Earlier this year, James planned an amazing trip for us to Argentina and Uruguay and I must say, it has been my favorite adventure thus far. He selected many activities that he knew I would love: a tango performance, private cooking lesson, spa treatments, tours of wineries and olive groves along with tastings, and going to interesting restaurants. We enjoyed walks along the beach, drives in the country, and watching legit gauchos ride horses along dirt roads.

I'd like to blog the trip but I'm not quite sure where to start. We went to Argentina first and spent time in Buenos Aires. Of the cities and places we visited on this trip, Buenos Aires was our least favorite. While walking with our guide Julie, in broad daylight, a thief ripped James' watch right off of his arm! This was near Cafe Tortoni, a tourist attraction located on the oldest avenue in the city, Avenida de Maya. It is a relatively unsafe city and police do not seem to be active in protecting tourists. James took it in stride and we tried to enjoy the city as best we could before moving on to Uruguay.

Buenos Aires means "good air." When the city was settled, apparently settlers brought a small statue of a woman called, "Lady of the Good Air." Over the years the name has shortened to just "Good Air." In the city, you will notice a strong French influence. French fashion, style, and architecture were sought after by the city's wealthy population and brought in to shape culture.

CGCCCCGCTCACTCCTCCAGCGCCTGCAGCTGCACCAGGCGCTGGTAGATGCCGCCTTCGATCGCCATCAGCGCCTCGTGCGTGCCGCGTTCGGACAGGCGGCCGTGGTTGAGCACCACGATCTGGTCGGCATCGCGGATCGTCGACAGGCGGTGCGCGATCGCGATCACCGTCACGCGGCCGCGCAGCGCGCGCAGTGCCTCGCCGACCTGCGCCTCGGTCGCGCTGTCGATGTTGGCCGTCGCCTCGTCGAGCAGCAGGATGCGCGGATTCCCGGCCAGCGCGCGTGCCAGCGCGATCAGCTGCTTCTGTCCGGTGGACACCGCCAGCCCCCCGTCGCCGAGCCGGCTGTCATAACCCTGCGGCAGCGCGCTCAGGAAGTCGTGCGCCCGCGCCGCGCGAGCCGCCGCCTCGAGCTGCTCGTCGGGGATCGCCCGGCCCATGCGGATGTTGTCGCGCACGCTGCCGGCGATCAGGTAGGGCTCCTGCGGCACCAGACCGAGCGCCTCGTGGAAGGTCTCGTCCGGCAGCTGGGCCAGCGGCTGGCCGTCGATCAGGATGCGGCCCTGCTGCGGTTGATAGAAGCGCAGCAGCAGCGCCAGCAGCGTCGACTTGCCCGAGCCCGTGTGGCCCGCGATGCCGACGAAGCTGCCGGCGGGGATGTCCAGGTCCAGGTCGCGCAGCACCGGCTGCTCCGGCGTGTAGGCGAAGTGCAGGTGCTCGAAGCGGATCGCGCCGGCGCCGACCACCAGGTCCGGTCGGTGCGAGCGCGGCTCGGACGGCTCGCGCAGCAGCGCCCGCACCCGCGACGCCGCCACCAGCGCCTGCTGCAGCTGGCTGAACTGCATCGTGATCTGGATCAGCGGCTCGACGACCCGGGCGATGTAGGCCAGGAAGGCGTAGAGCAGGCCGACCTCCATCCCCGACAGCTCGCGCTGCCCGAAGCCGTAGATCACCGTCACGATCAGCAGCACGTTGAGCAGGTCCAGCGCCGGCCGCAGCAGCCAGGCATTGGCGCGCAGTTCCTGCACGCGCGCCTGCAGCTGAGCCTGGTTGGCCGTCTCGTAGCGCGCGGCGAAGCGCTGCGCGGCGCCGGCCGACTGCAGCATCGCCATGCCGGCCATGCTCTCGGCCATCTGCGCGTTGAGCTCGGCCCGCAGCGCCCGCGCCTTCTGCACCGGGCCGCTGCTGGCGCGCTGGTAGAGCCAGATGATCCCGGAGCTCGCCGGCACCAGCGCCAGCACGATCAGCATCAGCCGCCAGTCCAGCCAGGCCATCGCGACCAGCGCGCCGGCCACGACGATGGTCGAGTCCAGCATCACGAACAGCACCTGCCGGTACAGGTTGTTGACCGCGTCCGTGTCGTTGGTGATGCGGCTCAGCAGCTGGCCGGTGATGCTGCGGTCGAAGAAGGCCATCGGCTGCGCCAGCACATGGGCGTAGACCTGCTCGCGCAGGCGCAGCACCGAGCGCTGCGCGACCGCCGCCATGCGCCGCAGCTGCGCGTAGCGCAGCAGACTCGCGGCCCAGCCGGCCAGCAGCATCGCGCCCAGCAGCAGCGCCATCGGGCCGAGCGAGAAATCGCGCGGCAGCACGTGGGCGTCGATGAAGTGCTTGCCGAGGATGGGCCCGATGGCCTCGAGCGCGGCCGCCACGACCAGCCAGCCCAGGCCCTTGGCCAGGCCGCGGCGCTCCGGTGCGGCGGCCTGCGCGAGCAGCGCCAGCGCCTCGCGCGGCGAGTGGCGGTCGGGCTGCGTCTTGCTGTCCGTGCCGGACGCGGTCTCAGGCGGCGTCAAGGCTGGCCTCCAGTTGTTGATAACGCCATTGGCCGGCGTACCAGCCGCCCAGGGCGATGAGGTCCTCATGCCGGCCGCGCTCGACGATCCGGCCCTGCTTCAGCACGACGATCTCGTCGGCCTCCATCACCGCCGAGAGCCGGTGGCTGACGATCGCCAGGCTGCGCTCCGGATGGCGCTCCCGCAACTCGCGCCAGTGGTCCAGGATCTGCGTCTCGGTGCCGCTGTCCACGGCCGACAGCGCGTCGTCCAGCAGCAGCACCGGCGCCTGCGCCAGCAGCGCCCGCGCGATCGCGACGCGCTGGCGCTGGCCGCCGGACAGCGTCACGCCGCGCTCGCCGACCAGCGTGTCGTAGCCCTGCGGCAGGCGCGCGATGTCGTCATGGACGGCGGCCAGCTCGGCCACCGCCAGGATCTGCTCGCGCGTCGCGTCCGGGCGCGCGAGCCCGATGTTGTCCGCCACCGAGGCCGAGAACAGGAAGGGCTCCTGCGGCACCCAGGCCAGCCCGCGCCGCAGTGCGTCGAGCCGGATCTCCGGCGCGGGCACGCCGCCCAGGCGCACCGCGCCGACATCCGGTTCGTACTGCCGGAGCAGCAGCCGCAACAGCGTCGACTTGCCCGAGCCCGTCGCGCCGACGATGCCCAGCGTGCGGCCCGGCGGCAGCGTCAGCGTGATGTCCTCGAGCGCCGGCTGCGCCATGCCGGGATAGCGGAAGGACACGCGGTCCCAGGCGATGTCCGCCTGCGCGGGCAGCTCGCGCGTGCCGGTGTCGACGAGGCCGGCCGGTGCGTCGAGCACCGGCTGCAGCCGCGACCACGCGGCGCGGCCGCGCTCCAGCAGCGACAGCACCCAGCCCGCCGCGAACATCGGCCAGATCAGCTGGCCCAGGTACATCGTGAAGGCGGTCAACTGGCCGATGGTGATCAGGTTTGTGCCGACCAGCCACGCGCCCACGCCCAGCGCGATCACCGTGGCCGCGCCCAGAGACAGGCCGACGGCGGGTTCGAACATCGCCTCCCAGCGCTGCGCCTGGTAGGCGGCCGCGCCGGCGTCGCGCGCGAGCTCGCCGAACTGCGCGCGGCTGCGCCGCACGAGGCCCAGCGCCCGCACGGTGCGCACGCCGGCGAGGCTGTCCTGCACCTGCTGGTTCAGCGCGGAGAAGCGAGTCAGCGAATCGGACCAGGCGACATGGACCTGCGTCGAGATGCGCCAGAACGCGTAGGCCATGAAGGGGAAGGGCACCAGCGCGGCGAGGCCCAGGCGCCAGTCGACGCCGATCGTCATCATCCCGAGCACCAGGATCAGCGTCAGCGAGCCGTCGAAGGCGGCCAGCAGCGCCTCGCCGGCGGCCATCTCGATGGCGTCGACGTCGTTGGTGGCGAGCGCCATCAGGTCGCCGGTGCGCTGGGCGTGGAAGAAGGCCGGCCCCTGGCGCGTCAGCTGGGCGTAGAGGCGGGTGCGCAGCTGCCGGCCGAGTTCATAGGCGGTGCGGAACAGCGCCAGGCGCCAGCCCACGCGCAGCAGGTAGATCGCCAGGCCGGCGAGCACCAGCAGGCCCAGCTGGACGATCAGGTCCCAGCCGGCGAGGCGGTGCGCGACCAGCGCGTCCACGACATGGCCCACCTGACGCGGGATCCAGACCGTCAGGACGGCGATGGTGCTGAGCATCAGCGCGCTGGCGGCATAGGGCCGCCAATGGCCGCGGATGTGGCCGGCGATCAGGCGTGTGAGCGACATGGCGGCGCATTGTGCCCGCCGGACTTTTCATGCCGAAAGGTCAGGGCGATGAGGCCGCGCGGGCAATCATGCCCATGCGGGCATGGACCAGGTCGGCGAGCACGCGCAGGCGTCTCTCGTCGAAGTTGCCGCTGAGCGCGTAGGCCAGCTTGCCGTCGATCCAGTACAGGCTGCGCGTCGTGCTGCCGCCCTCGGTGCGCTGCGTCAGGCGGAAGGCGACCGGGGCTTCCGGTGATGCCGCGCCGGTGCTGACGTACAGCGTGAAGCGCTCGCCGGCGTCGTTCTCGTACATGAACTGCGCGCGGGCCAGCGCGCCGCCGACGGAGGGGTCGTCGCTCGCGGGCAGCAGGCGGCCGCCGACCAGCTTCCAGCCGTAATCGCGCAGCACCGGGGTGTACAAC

During our day tour, our first stop was at La Recoleta Cemetery where Evita is buried. It spans six blocks and is laid out in the shape of a Latin cross.

There are 2,500 mausoleums here and most are purchased by middle class and wealthy families. The cemetery cannot be expanded but when one falls into disrepair and the family that owns it cannot be reached for a certain amount of time, the mausoleum will be sold to a new family and renovated. 

For lunch one day we decided to try Las Nazarenas. It is centrally located near the Sheraton Convention Center and was close to our hotel. We felt safe walking there during the day and were mesmerized by the meat roasting over hot coals in the front window. Argentina takes it's food seriously - especially anything to do with beef.

Certainly the most magical moments in Argentina for us (or at least for me) came during a live tango show! I was thrilled and very impressed with the skills and showmanship of the dancers. 

A five piece live band played from above the stage and the sound quality was fantastic. We were delighted to be seated near the stage and were so close that we could see the patterns in the dancer's fishnet stockings! Each number was high-energy with full costume changes and gorgeous makeup, hats, and hairstyles. 

The setting was fairly intimate (about 200 people) and we were served a full course dinner with wine before the dancing began. Admittedly, the food was not great but the waiters kept the wine flowing so no one was hungry. James enjoyed the dessert but I skipped out on that even though it looked good.

The experience inspired me to get back into dancing, maybe tango? Now I just have to convince my partner. :)